The heat pump has been available for homeowners for a few decades now, but many families are only just now learning about these unusual units that provide both heating and cooling from one outdoor unit. While the air delivery vents are located in the rooms needing climate control, the compressor actually cooling and heating the air needs to stay outside your home. Don't be tempted to convince the installer to hide it in your basement or attic because choosing the wrong location reduces the efficiency of the equipment and shortens its lifespan.
How the Heat Pump Works
The heat pump uses a high-efficiency compressor, much like the one found in your refrigerator, to pull whatever heat is available from air and condense it for warming the home. Since even cold air contains a small amount of heat, you can get a surprising amount of warmth as long as outside temperatures are above about 30 degrees F. Unlike a furnace that generates heat through combustion or electrical resistance, the heat pump steals heat from the surrounding air instead.
Why You Can't Use Indoor Air
The basic functioning of the heat pump means the basement, attic, or garage simply gets colder and colder as the available heat is captured. The pump becomes inefficient pretty quickly without a steady supply of fresh air, even when that air feels cold. No amount of vents and fans can provide the same amount of fresh air flow as installing the compressor unit outside instead of trying to use it inside the house.
Of course, the heat pump won't work indoors very well for air conditioning purposes either. The process is reversed in that mode, and the equipment can only transfer so much heat from your house into the air around it. Trapping the unit in a small room that heats up quickly is sure to make your energy bills rise and your comfort levels drop. Also, the extra strain on the equipment could cause it to break down years early and with a voided warranty.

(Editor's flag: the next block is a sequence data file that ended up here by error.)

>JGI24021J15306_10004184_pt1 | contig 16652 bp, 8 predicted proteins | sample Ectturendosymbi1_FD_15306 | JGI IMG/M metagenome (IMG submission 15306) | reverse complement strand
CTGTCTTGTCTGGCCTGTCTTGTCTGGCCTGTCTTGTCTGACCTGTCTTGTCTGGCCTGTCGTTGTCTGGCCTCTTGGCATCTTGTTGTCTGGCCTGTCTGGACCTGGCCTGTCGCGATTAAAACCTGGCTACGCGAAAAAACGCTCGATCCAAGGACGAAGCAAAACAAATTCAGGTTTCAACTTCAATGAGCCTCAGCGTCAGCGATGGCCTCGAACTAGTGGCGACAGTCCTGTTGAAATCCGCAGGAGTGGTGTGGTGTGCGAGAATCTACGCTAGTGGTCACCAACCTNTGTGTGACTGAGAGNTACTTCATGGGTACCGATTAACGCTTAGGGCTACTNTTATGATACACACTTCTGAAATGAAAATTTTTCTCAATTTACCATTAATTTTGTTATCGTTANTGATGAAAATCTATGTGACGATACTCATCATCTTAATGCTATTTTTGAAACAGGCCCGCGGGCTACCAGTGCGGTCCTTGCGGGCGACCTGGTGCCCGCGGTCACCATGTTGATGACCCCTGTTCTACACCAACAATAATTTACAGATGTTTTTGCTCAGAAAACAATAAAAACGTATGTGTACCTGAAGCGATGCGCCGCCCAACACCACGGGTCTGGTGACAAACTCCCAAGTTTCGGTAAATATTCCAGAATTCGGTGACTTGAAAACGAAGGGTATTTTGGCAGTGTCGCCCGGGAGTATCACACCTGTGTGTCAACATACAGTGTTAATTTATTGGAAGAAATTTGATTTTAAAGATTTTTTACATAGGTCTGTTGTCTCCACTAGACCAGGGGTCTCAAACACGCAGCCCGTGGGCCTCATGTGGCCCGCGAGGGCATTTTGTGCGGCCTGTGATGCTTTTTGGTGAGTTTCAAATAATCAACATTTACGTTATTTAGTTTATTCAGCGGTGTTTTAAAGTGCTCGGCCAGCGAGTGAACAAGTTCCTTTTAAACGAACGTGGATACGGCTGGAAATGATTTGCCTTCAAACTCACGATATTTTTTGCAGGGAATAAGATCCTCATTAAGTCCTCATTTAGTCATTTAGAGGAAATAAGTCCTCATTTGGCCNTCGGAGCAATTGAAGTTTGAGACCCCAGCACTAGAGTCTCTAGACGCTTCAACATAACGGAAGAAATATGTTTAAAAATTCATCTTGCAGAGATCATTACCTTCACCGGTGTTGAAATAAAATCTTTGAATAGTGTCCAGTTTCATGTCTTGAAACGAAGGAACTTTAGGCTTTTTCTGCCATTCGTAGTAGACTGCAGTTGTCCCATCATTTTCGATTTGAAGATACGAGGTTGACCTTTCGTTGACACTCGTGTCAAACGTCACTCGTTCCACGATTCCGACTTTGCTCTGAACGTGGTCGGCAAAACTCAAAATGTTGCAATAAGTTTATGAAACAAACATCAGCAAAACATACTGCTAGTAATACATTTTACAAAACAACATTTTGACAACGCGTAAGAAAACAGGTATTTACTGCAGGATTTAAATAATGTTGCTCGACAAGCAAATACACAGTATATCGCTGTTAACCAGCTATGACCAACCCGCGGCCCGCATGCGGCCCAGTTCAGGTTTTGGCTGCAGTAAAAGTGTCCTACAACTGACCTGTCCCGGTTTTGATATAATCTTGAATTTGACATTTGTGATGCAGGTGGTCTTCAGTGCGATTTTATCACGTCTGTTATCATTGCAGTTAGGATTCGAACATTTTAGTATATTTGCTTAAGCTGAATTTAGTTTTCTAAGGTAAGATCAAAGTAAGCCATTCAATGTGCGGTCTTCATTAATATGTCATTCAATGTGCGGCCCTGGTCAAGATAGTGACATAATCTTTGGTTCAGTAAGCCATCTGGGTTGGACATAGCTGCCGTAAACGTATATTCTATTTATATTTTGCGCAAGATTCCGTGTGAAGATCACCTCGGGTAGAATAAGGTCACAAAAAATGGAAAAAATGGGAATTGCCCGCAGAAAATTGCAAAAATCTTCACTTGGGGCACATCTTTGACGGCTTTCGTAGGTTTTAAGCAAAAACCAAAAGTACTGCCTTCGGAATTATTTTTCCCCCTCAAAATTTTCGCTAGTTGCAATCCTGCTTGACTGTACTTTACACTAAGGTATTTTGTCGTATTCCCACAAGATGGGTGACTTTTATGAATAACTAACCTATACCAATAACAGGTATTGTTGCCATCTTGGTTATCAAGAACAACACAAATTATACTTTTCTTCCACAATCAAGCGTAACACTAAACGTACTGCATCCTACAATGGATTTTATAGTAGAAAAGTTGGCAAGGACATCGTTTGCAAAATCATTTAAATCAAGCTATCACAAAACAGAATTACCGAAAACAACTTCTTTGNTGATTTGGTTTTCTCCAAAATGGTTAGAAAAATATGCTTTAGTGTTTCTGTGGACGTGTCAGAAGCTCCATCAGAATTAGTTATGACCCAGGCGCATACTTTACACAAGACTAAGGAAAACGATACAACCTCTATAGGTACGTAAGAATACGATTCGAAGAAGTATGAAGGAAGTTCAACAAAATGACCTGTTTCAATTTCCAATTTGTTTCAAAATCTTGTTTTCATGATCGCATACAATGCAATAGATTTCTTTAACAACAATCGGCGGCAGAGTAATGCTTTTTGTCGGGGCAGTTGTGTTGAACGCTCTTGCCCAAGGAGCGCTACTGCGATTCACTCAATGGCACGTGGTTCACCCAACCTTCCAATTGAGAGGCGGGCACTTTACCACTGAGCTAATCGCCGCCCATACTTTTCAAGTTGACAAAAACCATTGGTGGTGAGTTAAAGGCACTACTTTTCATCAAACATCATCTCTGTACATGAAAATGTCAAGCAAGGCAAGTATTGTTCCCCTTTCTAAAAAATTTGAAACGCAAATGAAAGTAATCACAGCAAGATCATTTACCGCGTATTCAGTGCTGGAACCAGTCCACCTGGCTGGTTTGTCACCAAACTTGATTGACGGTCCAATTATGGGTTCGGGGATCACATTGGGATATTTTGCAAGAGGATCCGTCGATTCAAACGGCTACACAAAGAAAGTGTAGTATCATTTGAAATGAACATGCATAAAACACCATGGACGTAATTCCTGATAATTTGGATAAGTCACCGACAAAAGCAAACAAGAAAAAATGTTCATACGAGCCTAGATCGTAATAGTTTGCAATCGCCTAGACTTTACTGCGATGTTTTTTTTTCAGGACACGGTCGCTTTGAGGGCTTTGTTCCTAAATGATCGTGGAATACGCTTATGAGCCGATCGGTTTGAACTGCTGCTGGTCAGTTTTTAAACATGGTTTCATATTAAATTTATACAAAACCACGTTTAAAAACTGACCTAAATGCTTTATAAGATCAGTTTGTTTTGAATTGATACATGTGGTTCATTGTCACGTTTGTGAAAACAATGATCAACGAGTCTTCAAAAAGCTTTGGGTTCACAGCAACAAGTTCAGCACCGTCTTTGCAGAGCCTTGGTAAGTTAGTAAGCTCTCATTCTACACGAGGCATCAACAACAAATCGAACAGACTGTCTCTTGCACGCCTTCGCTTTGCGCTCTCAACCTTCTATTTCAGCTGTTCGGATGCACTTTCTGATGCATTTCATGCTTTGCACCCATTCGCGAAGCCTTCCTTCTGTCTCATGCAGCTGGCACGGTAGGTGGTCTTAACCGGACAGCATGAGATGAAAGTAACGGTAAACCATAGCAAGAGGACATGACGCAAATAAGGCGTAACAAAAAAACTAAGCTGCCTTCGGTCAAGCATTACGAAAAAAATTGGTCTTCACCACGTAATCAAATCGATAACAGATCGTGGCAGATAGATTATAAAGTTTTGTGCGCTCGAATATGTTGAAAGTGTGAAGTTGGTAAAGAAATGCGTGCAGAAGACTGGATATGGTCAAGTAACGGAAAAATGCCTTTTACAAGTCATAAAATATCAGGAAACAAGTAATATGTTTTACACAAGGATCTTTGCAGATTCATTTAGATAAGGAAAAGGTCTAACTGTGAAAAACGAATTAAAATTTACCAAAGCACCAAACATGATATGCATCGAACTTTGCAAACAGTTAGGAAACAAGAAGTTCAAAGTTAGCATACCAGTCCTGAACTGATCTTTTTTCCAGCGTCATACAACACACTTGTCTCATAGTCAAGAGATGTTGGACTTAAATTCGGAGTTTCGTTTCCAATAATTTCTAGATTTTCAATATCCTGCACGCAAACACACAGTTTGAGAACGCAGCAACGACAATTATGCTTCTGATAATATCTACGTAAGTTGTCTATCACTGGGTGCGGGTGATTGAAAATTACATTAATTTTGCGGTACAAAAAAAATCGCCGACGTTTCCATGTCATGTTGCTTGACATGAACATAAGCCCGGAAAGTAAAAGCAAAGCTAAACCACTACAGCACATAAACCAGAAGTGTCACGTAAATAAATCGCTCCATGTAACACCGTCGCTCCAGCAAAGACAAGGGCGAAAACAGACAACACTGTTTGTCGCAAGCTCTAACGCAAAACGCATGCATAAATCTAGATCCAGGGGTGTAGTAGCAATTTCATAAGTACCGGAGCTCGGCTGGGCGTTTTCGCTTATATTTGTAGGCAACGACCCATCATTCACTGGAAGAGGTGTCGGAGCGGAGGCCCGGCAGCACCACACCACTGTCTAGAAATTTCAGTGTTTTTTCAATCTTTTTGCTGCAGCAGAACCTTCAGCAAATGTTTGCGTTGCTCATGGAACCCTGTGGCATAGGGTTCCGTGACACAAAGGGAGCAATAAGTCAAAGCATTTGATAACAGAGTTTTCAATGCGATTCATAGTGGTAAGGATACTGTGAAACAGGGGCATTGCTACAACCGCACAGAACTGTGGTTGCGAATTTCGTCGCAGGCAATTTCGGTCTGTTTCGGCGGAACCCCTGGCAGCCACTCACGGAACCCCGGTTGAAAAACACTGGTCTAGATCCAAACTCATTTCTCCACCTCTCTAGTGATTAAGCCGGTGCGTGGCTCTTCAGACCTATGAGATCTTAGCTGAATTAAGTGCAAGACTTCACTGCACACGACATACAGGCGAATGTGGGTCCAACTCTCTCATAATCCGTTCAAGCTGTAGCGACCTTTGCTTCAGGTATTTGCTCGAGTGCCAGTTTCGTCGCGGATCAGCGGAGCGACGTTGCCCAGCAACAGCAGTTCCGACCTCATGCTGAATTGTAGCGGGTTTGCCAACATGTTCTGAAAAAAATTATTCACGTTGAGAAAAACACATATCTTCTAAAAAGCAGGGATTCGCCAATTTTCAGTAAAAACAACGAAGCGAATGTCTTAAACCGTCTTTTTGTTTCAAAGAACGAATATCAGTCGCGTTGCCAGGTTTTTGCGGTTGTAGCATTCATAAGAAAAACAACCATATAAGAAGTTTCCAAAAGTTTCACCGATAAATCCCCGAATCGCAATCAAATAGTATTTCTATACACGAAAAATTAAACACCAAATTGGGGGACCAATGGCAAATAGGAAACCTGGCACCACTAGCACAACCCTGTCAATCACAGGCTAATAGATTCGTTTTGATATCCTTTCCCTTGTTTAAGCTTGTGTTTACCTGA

What to Consider When Choosing a Spot
Check out the manufacturer's warranty for any restrictions on where and how the compressor is installed. Aside from those requirements, consider options like
Where Not to Put the Compressor
Aside from inside your home, there are a few other spots around the yard that aren't so ideal for placing the heat pump's outdoor unit. Don't sit it directly under a tree that sheds leaves or needles in the fall, since this debris blocks up the air vents and would require cleaning every few days. Shrubbery and tall grass shouldn't crowd the unit either for the same reason.
Decks and fences can cause problems for heat pumps too. If these structures create an enclosed space around the unit and block air flow, you'll see the results on your monthly electricity bills. Make sure gutters don't dump water into the unit either, which accelerates corrosion.
When It's Time for Maintenance
Consider how the technicians will access the heat pump when picking a place for it, especially since this kind of equipment needs at least one service visit a year. If you want to hide the equipment from your neighbors, leave a bare minimum of 18 inches around the unit on all sides. Two or three feet of clearance is much better for maintenance and repair access, as well as air flow.Share
24 August 2015
For years, my wife and I debated on what we wanted to do with all of the spare land in the back of our house. We were lucky enough to buy a house on an extra-large lot for a great deal, but the land was "going to waste" for quite a while. One day, we finally decided to have a guest house built on it, and now that the house is finished, we wish we had built it long ago. We are now renting it out for some extra income, and it is helping us save for retirement. I have always been fascinated by construction, so I enjoyed watching the professionals build the guest house and learned a lot during the process. I decided to fill some free time by blogging about the experience and sharing some construction info I learned during the process. Come back soon!